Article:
WINGATE – Middle and high school students competing for scholarships and cash prizes filled the Batte Center with the works of Mozart, Chopin, Bach and other revered composers on Nov. 6. 

Three-time Wingate University Piano Competition veteran Calvin Chen walked away with top honors and a $21,000-a-year scholarship offer from Wingate’s Department of Music.

An 11th-grader from Matthews, Chen performed Mozart’s Sonata in F Major, K. 332 Movement 3, Chopin’s Polonaise in A Major, Op 40, No. 1 and Beethoven’s Sonata No. 14 “Moonlight” Movement 3. Chen is a student of Phyllis Teague. He won second place in the middle school category of the contest in 2018 and second place in the high school category as a freshman in 2019.

In addition to the scholarship, Chen also earned a $300 cash prize and two piano lessons from Dr. David Brooks, piano professor and founder of the competition.

Second place in the high school category went to Waxhaw resident Charli Montalvo, a senior and a student of Stephanie Lawrence-White. Montalvo performed Bach’s Praeludium XXI, BWV 866, Bartok Dance in Bulgarian Rhythm, No. 6 from Mikrokosmos and Schumann Romanze in A minor.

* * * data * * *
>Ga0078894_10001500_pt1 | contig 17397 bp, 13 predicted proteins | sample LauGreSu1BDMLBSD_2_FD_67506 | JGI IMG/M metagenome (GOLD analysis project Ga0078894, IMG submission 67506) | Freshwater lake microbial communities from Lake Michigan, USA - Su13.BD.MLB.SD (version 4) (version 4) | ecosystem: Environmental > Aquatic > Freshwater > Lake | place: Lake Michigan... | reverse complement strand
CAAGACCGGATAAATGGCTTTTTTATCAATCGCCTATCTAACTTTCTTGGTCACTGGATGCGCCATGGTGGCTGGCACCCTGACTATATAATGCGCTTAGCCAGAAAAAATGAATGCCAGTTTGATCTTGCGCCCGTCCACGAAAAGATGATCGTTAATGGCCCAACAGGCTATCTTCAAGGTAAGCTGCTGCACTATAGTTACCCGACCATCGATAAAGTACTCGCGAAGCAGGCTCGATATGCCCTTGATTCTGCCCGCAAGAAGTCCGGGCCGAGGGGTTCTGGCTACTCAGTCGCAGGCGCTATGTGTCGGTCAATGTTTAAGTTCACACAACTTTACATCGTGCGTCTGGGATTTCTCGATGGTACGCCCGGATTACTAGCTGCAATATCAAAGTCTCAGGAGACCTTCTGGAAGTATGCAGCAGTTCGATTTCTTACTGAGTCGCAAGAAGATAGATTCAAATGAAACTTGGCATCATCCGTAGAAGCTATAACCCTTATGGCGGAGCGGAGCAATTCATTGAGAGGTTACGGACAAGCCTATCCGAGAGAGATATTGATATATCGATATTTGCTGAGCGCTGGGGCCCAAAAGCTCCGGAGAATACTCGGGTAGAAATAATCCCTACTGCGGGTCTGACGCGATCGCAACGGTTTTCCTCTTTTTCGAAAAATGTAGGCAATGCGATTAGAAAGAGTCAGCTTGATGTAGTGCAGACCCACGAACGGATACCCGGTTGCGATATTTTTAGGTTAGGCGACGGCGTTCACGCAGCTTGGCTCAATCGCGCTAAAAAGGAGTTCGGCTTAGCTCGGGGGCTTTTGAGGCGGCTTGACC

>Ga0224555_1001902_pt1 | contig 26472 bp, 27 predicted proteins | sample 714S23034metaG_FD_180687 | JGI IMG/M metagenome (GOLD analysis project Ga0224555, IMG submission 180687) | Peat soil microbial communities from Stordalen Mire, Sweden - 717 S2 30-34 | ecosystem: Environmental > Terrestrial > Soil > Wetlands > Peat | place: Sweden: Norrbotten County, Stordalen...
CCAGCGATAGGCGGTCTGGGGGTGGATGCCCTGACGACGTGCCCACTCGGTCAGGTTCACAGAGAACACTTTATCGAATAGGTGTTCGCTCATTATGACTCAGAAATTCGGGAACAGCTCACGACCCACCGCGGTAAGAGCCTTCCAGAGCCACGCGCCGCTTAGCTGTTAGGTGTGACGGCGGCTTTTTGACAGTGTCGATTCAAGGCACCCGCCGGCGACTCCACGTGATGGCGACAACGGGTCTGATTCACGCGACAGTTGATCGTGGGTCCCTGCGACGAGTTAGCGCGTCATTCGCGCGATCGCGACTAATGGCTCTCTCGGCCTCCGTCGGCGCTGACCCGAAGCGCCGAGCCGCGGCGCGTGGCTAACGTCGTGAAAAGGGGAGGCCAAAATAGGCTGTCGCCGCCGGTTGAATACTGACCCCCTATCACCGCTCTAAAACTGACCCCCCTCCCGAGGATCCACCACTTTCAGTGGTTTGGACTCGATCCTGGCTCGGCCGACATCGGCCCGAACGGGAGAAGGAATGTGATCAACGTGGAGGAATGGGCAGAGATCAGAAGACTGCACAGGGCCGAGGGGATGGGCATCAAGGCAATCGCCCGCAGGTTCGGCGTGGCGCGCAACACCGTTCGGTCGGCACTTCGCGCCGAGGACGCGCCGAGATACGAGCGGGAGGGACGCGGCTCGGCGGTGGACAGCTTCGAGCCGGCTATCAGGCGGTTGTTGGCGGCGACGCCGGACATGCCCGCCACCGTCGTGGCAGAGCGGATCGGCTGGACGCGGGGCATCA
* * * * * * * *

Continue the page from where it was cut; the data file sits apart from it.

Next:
“Charli Montalvo was performing in the Wingate Piano Competition for the third time and showed tremendous growth over that period,” said Brooks, who was thrilled to be able to host performances in the Batte Center’s Plyer-Griffin Recital Hall after having to hold last year’s contest online.

“It was obvious that these young pianists were absolutely ready to perform in-person once more after a long period of virtual performances,” he said.  

Montalvo was also awarded a $21,000 scholarship and two free lessons and received a $200 cash prize.  

The winners in the middle school category, eighth-graders who each performed two pieces, were also familiar to Brooks and fellow piano professor Annie Stankovic, who together have held the competition for the past five years.

Matthias George of Mint Hill, a student of Pamela Mullins, took first place with his performance of Beethoven Op 13, Rondo Allegro and Brahms Waltz in E minor, Op 39, No. 4, Poco sostenuto. He won first place in last year’s competition as well.

The second-place winner was Elijah Chen of Matthews, who played Scarlatti Sonata in C Major L.104 and Rachmaninoff Polichinelle in F sharp minor, Op 3, No. 4. Like his brother, Calvin, he is a student of Phyllis Teague. Elijah Chen placed second in the middle school category in 2019.

Thanks to the Charlotte Area Foundation for Music and Art, the middle school winners walked away with $300 and $200 cash prizes respectively and were each awarded a free piano lesson from Brooks.

Brooks was pleased to have 13 competitors at the event this fall and not surprised to see familiar faces.

“The high-level, but less stressful environment of the competitions is what makes many of the competitors return year after year,” he said.


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